• "The Spillover Effects of Expanding Medicaid for Parents on Children’s Preventive Health Services Use: Evidence from Louisiana" (Job Market Paper)

Abstract: On July 1, 2016, Louisiana expanded Medicaid income eligibility limits for parents from 24% to 138% of the federal poverty level, resulting in substantial insurance coverage gains. Several studies have documented the effects of Medicaid enrollment on use of health care services by the direct beneficiaries, but far fewer have focused on spillovers to the children of those direct beneficiaries. I use a difference-in-differences (DD) regression analysis and Louisiana Medicaid administrative data to estimate the effect of Medicaid expansion on well-child visits, dental exam visits and immunization visits for children aged 3 to 17. My treatment group is comprised of the children with Medicaid coverage whose parents became newly enrolled in Medicaid only after the expansion. The control group consists of children covered by Medicaid whose parents were consistently enrolled in Medicaid before and after the expansion. The results suggest that children whose parents gained coverage under the expansion are 2.20 percentage points (5.06%) more likely to have at least one well-child visit, 5.80 percentage points (8.41%) more likely to have an immunization visit and 0.30 percentage points (0.84%) more likely to have a dental exam in the following year. These effects are larger for children under age 12 and for households with more children. The cost-benefit analysis suggests that there are substantial net savings of $30,646,495.71 for all of the three preventive health services use.

Download the latest version

  • "The Impact of Parental Involvement in Abortion Laws on Adolescent Educational Attainment and Labor Force Participation"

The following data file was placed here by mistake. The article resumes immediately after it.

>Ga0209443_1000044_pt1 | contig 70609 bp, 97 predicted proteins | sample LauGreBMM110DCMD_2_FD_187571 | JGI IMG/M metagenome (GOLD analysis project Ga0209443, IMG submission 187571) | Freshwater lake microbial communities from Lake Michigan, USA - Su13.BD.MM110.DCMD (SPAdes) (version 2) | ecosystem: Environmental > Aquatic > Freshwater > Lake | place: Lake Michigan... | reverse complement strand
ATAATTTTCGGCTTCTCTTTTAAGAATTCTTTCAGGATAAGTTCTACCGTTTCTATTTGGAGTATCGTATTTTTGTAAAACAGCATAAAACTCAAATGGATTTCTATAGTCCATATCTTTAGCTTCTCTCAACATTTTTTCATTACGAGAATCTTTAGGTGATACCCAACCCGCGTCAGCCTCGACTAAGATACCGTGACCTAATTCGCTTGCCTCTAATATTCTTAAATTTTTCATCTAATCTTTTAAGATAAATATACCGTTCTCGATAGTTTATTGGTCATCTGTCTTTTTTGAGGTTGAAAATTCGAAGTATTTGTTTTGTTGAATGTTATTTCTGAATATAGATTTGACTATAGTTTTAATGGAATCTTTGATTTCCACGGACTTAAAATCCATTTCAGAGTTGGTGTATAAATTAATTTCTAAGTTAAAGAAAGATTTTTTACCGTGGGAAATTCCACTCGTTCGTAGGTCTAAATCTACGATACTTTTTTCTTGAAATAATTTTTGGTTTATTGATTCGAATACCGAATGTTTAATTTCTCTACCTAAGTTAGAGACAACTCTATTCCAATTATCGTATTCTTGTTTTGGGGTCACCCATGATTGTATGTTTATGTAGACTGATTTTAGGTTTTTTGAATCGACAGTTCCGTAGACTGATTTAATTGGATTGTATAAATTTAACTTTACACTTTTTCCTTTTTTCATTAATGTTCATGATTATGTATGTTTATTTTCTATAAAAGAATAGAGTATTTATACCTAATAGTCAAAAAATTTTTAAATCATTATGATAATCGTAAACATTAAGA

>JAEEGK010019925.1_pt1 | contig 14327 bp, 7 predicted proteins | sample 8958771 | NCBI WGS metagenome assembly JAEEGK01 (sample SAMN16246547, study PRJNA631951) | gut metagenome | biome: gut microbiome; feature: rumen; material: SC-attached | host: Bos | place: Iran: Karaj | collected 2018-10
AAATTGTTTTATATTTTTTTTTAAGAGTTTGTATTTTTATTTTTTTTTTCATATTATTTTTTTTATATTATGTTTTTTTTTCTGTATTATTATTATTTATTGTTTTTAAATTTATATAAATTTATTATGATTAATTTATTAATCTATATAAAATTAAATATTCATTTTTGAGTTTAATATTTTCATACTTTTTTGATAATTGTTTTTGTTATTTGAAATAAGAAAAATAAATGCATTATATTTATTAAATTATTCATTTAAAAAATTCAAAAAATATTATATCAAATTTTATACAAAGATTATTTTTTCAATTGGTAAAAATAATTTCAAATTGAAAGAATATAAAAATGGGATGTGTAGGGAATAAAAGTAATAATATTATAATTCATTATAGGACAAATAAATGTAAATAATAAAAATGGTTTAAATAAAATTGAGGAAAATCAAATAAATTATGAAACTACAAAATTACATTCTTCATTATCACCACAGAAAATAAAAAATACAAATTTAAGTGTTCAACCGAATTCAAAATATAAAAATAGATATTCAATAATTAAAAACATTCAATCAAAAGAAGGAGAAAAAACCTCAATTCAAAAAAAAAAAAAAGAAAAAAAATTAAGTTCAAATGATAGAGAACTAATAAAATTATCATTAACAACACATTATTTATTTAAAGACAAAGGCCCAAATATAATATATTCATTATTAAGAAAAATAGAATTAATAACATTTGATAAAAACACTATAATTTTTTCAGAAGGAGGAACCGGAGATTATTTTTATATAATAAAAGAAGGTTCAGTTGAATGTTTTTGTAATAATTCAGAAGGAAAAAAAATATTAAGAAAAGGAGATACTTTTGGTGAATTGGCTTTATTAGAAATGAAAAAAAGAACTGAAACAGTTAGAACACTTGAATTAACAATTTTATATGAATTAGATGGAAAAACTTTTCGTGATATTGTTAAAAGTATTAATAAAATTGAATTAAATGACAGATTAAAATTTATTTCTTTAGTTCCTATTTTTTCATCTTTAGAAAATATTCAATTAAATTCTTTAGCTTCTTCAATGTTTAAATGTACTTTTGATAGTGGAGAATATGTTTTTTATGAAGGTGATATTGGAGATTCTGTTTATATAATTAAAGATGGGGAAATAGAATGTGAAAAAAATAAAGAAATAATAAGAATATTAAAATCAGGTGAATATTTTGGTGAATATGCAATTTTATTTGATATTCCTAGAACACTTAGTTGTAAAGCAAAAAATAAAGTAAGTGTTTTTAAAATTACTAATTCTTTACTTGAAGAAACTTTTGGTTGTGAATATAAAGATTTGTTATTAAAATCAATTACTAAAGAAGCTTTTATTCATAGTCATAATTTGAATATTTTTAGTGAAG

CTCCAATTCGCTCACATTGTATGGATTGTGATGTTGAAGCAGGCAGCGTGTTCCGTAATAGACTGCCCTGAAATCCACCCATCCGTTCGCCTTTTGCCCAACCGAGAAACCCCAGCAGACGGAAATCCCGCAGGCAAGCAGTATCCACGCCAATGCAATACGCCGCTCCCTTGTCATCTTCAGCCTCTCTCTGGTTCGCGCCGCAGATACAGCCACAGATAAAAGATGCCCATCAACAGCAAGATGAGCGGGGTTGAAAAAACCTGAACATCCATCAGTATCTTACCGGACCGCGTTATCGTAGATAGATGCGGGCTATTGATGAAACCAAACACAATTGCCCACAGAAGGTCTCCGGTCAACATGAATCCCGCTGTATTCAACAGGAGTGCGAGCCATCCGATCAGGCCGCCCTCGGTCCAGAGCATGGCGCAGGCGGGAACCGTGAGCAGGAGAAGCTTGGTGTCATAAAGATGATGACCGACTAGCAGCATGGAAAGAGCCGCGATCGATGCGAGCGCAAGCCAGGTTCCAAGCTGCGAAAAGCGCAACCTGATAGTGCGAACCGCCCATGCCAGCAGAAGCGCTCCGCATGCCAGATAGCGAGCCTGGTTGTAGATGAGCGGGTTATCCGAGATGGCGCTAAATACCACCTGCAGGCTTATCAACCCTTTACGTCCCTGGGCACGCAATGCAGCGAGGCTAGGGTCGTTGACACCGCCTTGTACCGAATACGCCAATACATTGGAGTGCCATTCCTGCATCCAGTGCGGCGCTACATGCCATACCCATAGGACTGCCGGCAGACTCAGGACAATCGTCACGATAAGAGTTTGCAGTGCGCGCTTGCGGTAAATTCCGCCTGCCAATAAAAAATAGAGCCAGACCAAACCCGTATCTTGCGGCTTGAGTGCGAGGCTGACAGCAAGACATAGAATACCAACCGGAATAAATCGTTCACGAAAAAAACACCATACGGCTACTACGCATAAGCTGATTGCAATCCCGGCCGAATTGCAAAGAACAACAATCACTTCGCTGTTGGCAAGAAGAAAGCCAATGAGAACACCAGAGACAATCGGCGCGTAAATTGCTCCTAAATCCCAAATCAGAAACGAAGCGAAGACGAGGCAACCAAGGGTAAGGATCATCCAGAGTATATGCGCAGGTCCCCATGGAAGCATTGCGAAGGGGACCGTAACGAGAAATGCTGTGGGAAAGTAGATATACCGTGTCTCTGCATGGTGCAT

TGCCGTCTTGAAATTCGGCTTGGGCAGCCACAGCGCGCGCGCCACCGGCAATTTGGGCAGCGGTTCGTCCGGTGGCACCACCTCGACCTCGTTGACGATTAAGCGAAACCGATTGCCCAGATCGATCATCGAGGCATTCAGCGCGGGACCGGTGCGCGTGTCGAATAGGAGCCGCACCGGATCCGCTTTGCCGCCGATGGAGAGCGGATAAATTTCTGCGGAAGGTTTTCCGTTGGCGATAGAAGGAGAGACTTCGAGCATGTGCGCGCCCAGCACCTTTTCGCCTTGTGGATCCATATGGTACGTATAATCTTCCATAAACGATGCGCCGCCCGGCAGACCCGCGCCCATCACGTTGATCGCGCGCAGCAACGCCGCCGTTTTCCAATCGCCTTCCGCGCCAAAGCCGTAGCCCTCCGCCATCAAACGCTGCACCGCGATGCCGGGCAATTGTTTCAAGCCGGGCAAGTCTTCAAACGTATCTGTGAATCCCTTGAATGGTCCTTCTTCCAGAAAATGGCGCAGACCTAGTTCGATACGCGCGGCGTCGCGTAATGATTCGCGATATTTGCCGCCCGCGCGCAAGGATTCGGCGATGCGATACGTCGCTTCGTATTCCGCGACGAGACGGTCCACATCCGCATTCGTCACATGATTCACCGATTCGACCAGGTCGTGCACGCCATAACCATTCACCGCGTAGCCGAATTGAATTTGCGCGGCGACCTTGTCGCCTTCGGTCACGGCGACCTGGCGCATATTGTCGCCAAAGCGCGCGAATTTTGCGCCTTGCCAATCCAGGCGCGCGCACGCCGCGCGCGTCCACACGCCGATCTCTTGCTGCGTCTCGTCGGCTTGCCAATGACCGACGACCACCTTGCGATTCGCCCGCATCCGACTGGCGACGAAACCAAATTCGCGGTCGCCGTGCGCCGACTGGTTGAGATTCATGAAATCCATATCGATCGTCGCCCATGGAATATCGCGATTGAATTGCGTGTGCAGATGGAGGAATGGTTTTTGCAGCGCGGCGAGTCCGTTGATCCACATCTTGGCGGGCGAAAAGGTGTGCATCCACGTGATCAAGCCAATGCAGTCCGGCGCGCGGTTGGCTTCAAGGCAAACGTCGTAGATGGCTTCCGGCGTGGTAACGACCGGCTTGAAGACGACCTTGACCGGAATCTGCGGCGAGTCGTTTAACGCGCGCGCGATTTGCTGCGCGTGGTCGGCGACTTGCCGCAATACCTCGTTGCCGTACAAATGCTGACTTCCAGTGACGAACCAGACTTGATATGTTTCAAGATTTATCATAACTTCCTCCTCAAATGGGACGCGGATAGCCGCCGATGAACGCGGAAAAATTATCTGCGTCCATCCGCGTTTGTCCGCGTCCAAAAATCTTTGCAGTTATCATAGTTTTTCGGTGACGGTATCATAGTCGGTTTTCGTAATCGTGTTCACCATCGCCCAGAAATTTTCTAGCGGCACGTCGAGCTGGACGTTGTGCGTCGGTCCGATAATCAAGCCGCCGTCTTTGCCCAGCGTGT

Abstract: Most states require parental involvement in a minor’s decision to obtain an abortion, that is, minors need to present evidence that one or both parents have been notified of or consented to the procedure before allowing an abortion to go forward. The years in which a parental involvement in abortion law is enforced vary by state. Several studies have examined the impact of parental involvement laws on abortion use and teen births, but the effect of this policy on long-term indicators such as educational attainment and employment status is not well studied. Using American Community Survey (ACS) data and Natality data, this study investigates the impact of parental involvement laws on adolescent educational attainment and labor force participation in a difference-in-differences framework. The treatment group is comprised of women who were exposed to the policy between 15 and 17 while the control group consists of women who were not exposed to the policy. The results suggest that parental involvement laws in abortion lower the probability of completing high school and college. Also, the parental involvement laws have the negative effect on labor force participation and employment status.

  • "In Debt and Alone? How Student loans Shape Marriage and Childbearing in Young Adulthood" (with John H. Edwards and Feng Chen)

Abstract: This paper uses data from the 1997 cohort of National Longitudinal Survey of Youth to examine if student loan debt delays the first marriage and the first childbirth, and to evaluate the effect of student debt on the probability of first marriage and first childbirth. We first use the hazard model to evaluate whether young adults’ education loan debt delays the first marriage and having a first child. Considering the nonrandom selection of student loans, we also use average region-year tuition as an instrumental variable to evaluate the effect of student debt on the probability of the first marriage and the probability of having a first child. The results of hazard model indicate that students who own student loan are 9.2% less likely to have first marriage and 9.1% less likely to have a first child, while the IV results suggest that students who own student loan debt are 19% less likely to get married and 8.4% less likely to have a child.